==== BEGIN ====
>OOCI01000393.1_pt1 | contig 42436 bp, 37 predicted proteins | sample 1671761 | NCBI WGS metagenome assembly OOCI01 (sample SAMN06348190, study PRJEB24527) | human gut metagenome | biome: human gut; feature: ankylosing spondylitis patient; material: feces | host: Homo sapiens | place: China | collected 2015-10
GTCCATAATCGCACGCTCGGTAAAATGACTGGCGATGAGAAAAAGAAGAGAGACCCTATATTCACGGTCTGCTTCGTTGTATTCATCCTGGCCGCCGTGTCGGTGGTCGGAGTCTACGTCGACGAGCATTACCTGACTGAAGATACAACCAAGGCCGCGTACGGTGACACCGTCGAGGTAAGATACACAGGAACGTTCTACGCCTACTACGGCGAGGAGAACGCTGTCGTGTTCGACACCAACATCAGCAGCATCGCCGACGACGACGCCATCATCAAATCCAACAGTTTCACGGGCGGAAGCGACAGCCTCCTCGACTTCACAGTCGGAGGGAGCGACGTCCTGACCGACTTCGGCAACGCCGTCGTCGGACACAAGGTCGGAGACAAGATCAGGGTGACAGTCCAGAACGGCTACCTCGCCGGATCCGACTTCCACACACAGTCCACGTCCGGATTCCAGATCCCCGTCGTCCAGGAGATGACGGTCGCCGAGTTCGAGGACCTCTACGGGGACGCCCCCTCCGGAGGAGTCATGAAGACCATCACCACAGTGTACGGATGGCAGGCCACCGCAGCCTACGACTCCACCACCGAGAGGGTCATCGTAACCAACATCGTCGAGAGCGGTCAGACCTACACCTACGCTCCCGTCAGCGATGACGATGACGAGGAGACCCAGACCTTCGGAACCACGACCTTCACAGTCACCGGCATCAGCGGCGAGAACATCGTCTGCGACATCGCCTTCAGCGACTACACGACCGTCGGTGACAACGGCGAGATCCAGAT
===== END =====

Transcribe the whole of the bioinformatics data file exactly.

>OOCI01000393.1_pt1 | contig 42436 bp, 37 predicted proteins | sample 1671761 | NCBI WGS metagenome assembly OOCI01 (sample SAMN06348190, study PRJEB24527) | human gut metagenome | biome: human gut; feature: ankylosing spondylitis patient; material: feces | host: Homo sapiens | place: China | collected 2015-10
GTCCATAATCGCACGCTCGGTAAAATGACTGGCGATGAGAAAAAGAAGAGAGACCCTATATTCACGGTCTGCTTCGTTGTATTCATCCTGGCCGCCGTGTCGGTGGTCGGAGTCTACGTCGACGAGCATTACCTGACTGAAGATACAACCAAGGCCGCGTACGGTGACACCGTCGAGGTAAGATACACAGGAACGTTCTACGCCTACTACGGCGAGGAGAACGCTGTCGTGTTCGACACCAACATCAGCAGCATCGCCGACGACGACGCCATCATCAAATCCAACAGTTTCACGGGCGGAAGCGACAGCCTCCTCGACTTCACAGTCGGAGGGAGCGACGTCCTGACCGACTTCGGCAACGCCGTCGTCGGACACAAGGTCGGAGACAAGATCAGGGTGACAGTCCAGAACGGCTACCTCGCCGGATCCGACTTCCACACACAGTCCACGTCCGGATTCCAGATCCCCGTCGTCCAGGAGATGACGGTCGCCGAGTTCGAGGACCTCTACGGGGACGCCCCCTCCGGAGGAGTCATGAAGACCATCACCACAGTGTACGGATGGCAGGCCACCGCAGCCTACGACTCCACCACCGAGAGGGTCATCGTAACCAACATCGTCGAGAGCGGTCAGACCTACACCTACGCTCCCGTCAGCGATGACGATGACGAGGAGACCCAGACCTTCGGAACCACGACCTTCACAGTCACCGGCATCAGCGGCGAGAACATCGTCTGCGACATCGCCTTCAGCGACTACACGACCGTCGGTGACAACGGCGAGATCCAGAT